I like to think of myself as a pretty observant person. I take in small details and notice when something has changed, whether it’s a haircut, landscaping, or new jewelry. I’m pretty sure I’ve been like this for most of my life. In fact, I like noticing little changes, and it can make other people feel good and feel very seen when someone notices those little changes. Not only that, but being aware of tiny changes can actually save lives.
About 18 months ago, I found a small lump in my armpit. I was doing my monthly self check and noticed something small, like a ball rolling around. I did my best not to panic, but inside I was going through every worst case scenario I could think of. I scheduled a virtual doctor visit to get some clarity and then ended up with a quickly scheduled mammogram and ultrasound. Turns out, it was just a harmless little cyst that I then had removed. Being aware of my body’s tiny changes was enough for me to catch something that could have been a lot worse.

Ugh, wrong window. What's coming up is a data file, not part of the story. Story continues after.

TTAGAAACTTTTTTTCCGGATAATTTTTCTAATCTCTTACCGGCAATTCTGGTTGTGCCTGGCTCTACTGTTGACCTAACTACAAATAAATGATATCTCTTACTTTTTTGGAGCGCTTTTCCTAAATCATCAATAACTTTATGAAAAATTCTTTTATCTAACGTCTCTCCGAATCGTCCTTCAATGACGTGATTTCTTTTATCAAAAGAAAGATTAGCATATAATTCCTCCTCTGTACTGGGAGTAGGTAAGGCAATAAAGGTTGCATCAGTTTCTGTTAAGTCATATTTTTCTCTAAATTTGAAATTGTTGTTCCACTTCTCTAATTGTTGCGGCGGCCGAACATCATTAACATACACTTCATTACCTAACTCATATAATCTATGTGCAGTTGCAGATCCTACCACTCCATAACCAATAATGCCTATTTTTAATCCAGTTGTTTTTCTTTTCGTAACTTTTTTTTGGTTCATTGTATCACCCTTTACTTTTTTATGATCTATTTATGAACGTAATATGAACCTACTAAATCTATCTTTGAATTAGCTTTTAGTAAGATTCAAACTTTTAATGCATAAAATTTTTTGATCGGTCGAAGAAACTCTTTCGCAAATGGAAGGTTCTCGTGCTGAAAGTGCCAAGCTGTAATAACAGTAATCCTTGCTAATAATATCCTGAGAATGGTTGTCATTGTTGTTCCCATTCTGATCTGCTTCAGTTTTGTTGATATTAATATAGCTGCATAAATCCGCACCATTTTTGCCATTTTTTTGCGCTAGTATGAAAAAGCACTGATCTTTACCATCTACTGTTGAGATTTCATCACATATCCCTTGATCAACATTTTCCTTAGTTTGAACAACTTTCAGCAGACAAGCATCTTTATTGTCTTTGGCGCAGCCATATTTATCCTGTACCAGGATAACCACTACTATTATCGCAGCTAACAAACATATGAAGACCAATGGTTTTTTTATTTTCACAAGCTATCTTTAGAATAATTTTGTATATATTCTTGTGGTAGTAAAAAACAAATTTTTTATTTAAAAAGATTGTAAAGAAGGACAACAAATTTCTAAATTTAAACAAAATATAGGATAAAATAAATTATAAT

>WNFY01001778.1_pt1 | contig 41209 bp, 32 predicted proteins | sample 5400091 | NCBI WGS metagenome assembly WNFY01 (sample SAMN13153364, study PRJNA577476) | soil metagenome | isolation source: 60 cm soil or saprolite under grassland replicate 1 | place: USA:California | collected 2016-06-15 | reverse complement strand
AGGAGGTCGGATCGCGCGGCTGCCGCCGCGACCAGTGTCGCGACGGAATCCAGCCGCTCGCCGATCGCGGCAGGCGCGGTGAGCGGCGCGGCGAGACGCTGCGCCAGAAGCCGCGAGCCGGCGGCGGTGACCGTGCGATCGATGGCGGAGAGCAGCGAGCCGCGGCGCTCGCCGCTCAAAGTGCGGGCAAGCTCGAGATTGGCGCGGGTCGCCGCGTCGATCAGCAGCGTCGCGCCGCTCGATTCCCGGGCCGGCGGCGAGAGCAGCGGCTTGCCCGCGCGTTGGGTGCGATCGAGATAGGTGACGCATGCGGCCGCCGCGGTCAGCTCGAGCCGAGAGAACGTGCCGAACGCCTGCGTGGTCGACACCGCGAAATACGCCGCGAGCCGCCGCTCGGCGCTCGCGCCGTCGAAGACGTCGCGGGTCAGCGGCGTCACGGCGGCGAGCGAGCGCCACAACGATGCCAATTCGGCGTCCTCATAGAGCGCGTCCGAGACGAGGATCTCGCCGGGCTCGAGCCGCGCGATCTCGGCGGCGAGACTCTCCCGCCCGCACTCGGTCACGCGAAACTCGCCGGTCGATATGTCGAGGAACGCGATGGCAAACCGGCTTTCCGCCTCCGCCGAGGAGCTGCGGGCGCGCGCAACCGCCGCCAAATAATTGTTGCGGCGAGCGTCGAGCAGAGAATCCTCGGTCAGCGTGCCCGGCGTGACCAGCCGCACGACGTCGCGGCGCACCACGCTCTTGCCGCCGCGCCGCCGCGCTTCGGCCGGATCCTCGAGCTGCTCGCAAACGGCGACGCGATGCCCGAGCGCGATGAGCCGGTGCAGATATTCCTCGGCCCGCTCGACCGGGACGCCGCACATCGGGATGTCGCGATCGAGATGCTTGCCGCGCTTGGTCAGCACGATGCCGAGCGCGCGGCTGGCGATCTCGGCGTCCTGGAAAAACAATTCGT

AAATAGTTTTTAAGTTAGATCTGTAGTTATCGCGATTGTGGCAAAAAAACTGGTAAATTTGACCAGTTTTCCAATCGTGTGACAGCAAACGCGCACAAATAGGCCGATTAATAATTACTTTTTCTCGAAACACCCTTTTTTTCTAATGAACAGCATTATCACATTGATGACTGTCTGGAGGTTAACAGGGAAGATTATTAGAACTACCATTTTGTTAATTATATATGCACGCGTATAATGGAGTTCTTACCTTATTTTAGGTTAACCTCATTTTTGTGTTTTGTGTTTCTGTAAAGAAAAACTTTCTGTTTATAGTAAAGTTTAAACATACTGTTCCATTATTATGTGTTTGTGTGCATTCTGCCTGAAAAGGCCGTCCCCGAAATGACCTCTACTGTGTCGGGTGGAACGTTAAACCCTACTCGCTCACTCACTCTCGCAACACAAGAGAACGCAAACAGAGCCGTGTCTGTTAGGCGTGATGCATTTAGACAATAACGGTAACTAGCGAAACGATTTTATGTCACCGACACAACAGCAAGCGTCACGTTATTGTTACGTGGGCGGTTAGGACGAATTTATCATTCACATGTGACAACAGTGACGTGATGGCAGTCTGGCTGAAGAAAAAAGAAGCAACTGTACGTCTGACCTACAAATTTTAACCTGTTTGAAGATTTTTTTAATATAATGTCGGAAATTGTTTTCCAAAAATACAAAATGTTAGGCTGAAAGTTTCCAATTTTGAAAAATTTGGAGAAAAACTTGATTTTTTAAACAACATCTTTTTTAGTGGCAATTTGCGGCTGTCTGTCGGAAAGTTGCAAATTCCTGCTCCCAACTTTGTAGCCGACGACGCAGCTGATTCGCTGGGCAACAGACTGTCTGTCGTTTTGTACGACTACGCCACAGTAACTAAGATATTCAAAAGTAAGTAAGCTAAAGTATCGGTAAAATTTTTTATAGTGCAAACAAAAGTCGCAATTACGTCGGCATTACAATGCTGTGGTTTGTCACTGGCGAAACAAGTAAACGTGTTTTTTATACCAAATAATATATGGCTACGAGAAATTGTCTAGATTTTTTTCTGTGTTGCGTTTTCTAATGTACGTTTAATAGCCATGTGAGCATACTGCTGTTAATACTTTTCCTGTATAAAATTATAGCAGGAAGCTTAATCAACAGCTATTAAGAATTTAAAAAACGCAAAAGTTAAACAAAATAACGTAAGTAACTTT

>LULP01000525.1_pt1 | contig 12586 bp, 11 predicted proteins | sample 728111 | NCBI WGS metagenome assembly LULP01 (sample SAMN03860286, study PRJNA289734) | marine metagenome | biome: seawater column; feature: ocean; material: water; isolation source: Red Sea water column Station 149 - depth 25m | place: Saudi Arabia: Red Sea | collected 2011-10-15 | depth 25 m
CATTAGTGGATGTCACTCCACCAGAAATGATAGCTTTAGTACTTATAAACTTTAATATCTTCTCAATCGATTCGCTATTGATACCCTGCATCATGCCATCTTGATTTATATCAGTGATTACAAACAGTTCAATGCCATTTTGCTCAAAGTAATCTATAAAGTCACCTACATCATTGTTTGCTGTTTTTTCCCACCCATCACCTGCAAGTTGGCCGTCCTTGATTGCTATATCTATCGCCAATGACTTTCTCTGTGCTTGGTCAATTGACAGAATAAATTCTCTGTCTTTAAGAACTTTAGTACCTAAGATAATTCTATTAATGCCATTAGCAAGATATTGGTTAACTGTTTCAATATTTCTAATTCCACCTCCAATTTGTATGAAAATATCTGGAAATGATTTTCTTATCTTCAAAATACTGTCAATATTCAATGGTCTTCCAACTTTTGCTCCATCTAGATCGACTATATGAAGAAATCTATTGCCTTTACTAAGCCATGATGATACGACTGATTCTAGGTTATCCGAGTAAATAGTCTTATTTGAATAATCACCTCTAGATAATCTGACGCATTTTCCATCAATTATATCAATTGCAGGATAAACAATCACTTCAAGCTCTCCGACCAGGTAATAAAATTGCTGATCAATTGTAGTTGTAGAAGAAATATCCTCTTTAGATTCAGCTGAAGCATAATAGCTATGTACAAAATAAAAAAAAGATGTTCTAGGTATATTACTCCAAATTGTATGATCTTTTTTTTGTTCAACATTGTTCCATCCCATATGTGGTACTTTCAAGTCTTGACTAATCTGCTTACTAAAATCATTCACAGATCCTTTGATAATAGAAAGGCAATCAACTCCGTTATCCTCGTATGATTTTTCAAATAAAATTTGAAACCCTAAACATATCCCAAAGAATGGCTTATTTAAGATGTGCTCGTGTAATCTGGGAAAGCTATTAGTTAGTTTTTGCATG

Our Torah portion this week is a call to notice those small changes so we can take care of ourselves. This week we read from Parshat Tazria, one of two portions in the Torah that deal explicitly and fully with transitioning in and out of states of purity. The text begins with the notion of “impurity,” specifically the transitional states after childbirth, and continues with the treatments and prescriptions for what to do when a person needs cleansing of both body and material items in order to reenter the world.
As the Torah lists all the different ailments to watch out for – and there are many – it draws great attention to noticing change: hair that once had color but is now white, or skin that was pink and is now ashen or dry. Each of these little changes might be a sign of a different ailment. And the awareness of these changes can be lifesaving for the person infected and even the community around them.
Consider this your reminder to schedule that annual physical, go to the dentist, get a haircut, and get to know yourself. Like that postcard from the dermatologist, Parshat Tazria is our biblical yearly reminder to pay attention to our bodies. The Torah is not suggesting we be hypochondriacs, but simply to be knowledgeable and aware so that we can take the best possible care of ourselves and others.